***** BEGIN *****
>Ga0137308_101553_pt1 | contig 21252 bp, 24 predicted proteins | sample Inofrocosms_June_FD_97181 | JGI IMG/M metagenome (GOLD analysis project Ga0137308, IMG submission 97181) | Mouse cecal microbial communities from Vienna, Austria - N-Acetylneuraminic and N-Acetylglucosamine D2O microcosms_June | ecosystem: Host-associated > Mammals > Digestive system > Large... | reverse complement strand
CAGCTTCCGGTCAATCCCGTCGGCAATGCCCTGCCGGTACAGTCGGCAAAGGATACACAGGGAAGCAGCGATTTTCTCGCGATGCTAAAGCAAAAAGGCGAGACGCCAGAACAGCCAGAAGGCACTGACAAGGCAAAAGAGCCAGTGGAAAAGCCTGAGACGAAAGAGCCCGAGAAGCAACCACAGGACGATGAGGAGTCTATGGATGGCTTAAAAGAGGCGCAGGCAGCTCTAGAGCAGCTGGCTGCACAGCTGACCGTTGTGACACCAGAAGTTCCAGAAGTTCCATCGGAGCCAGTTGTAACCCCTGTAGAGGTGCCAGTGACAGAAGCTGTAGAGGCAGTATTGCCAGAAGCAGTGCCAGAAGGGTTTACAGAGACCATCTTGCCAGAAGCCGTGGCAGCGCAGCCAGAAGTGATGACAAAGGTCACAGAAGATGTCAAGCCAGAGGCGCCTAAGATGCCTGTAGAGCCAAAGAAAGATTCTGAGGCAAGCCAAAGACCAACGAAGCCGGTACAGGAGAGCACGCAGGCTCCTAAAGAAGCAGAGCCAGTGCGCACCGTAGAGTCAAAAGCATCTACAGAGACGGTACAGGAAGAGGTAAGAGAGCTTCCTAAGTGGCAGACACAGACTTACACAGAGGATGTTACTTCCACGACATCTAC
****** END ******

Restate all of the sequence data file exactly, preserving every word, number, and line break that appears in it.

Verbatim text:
>Ga0137308_101553_pt1 | contig 21252 bp, 24 predicted proteins | sample Inofrocosms_June_FD_97181 | JGI IMG/M metagenome (GOLD analysis project Ga0137308, IMG submission 97181) | Mouse cecal microbial communities from Vienna, Austria - N-Acetylneuraminic and N-Acetylglucosamine D2O microcosms_June | ecosystem: Host-associated > Mammals > Digestive system > Large... | reverse complement strand
CAGCTTCCGGTCAATCCCGTCGGCAATGCCCTGCCGGTACAGTCGGCAAAGGATACACAGGGAAGCAGCGATTTTCTCGCGATGCTAAAGCAAAAAGGCGAGACGCCAGAACAGCCAGAAGGCACTGACAAGGCAAAAGAGCCAGTGGAAAAGCCTGAGACGAAAGAGCCCGAGAAGCAACCACAGGACGATGAGGAGTCTATGGATGGCTTAAAAGAGGCGCAGGCAGCTCTAGAGCAGCTGGCTGCACAGCTGACCGTTGTGACACCAGAAGTTCCAGAAGTTCCATCGGAGCCAGTTGTAACCCCTGTAGAGGTGCCAGTGACAGAAGCTGTAGAGGCAGTATTGCCAGAAGCAGTGCCAGAAGGGTTTACAGAGACCATCTTGCCAGAAGCCGTGGCAGCGCAGCCAGAAGTGATGACAAAGGTCACAGAAGATGTCAAGCCAGAGGCGCCTAAGATGCCTGTAGAGCCAAAGAAAGATTCTGAGGCAAGCCAAAGACCAACGAAGCCGGTACAGGAGAGCACGCAGGCTCCTAAAGAAGCAGAGCCAGTGCGCACCGTAGAGTCAAAAGCATCTACAGAGACGGTACAGGAAGAGGTAAGAGAGCTTCCTAAGTGGCAGACACAGACTTACACAGAGGATGTTACTTCCACGACATCTAC